Major EU countries such as Germany, France and the Netherlands also want the Digital Services Act to block what has become big tech’s major strategy to attract new users: identifying non-profitable but successful internet companies, and buying their technology and user base. The UK is now decisively on the same path, as the Competition and Market Authority just ordered Facebook/Meta to sell Giphy, the largest repository of GIFs on the internet, which it bought in 2020 for US$400 million (£301 million).
European regulators are therefore unravelling tech giants’ business models one decision after the other. European data regulation is also becoming the de facto global standard because to be allowed to operate in Europe (which generates a quarter of Facebook’s annual profits), global tech often has to obey the stricter European rules across the board.
The European logic is that harvesting private data is often a rip-off. People care about privacy but give away their data in exchange for almost nothing, and the government should protect them. American regulators consider this patronising, with the Supreme Court ruling almost 20 years ago that a dominant firm is free to exploit its consumers. Recent whistleblower Frances Haugen has provoked some soul searching in the US, but will probably ultimately struggle to secure meaningful changes to the rules around data and content.
With the likes of the UK now strongly following the path of the EU, the US is becoming increasingly isolated in this area. Meta is still free to make money out of their existing Facebook users in Europe. But as younger generations leave Facebook for the likes of TikTok and Snapchat, it faces increasing difficulties in reaching them and gathering the necessary information to sell their profiles to advertisers. It may therefore be time for companies like Facebook to find new sources of revenue.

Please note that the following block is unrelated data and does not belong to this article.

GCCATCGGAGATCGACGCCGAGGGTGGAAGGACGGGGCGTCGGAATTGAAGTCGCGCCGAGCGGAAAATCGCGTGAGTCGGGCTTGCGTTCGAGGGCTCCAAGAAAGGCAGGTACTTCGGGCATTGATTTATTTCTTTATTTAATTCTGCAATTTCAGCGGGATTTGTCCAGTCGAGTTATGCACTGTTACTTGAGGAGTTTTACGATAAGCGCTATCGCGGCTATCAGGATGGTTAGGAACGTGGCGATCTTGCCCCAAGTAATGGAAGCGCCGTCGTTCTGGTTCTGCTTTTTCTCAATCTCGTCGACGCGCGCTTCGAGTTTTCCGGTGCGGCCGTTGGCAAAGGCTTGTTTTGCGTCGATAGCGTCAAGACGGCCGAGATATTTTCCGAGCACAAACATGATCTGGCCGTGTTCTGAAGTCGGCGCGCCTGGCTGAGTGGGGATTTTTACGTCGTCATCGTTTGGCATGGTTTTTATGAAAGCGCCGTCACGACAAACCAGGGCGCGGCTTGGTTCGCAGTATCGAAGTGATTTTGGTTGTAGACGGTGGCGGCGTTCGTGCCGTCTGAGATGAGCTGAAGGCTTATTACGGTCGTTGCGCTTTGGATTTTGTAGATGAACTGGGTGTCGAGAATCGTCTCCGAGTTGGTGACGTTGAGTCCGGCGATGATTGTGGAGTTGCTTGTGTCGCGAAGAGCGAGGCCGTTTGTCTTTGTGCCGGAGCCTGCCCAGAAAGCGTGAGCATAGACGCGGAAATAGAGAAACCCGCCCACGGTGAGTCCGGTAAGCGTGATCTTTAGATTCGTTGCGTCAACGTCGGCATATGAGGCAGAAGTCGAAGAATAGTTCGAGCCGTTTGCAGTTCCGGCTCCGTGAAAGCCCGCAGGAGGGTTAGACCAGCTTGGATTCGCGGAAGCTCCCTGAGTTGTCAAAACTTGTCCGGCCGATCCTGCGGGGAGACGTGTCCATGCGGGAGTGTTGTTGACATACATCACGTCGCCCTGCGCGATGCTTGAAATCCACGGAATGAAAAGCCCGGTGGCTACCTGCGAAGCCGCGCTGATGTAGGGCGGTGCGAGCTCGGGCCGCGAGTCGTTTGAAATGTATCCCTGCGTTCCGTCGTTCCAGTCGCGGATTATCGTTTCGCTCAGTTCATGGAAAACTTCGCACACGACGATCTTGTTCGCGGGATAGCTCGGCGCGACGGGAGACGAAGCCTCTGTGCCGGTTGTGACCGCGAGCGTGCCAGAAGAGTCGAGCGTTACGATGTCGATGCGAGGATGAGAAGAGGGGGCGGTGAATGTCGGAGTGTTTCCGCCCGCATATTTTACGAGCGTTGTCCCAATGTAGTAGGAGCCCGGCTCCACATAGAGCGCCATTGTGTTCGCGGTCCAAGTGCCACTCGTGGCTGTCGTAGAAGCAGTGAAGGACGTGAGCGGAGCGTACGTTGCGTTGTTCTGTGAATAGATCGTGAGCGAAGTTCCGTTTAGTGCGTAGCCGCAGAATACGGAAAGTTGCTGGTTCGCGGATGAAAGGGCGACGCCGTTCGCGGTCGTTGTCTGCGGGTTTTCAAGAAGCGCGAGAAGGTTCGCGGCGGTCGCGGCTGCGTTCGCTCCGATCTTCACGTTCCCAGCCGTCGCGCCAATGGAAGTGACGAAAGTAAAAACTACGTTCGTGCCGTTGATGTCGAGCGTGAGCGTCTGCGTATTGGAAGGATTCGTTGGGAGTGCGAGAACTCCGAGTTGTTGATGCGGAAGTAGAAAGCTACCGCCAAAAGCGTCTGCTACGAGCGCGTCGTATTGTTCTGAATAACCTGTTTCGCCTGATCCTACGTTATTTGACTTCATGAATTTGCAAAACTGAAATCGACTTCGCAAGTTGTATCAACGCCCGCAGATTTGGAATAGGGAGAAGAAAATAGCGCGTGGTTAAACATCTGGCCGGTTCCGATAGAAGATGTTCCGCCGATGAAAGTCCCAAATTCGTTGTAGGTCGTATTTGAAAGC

This article was originally published in The Conversation on 4 December 2021. It can be accessed here: https://theconversation.com/facebook-latest-court-case-shows-how-europe-is-clamping-down-on-big-tech-173100
About the Author
Renaud Foucart is an applied microeconomic theorist. This means he tries to understand real world puzzles by modelling strategic interactions. This has led him to work on topics as different as smoking bans, Islamic finance, environmental agreements, urban planning, the comeback of vinyl, online search aggregators and the impact of auditing courts on the selection of politicians. He holds a PhD from Université libre de Bruxelles. Since then he has worked in Oxford, Berlin, Nottingham and now Lancaster University.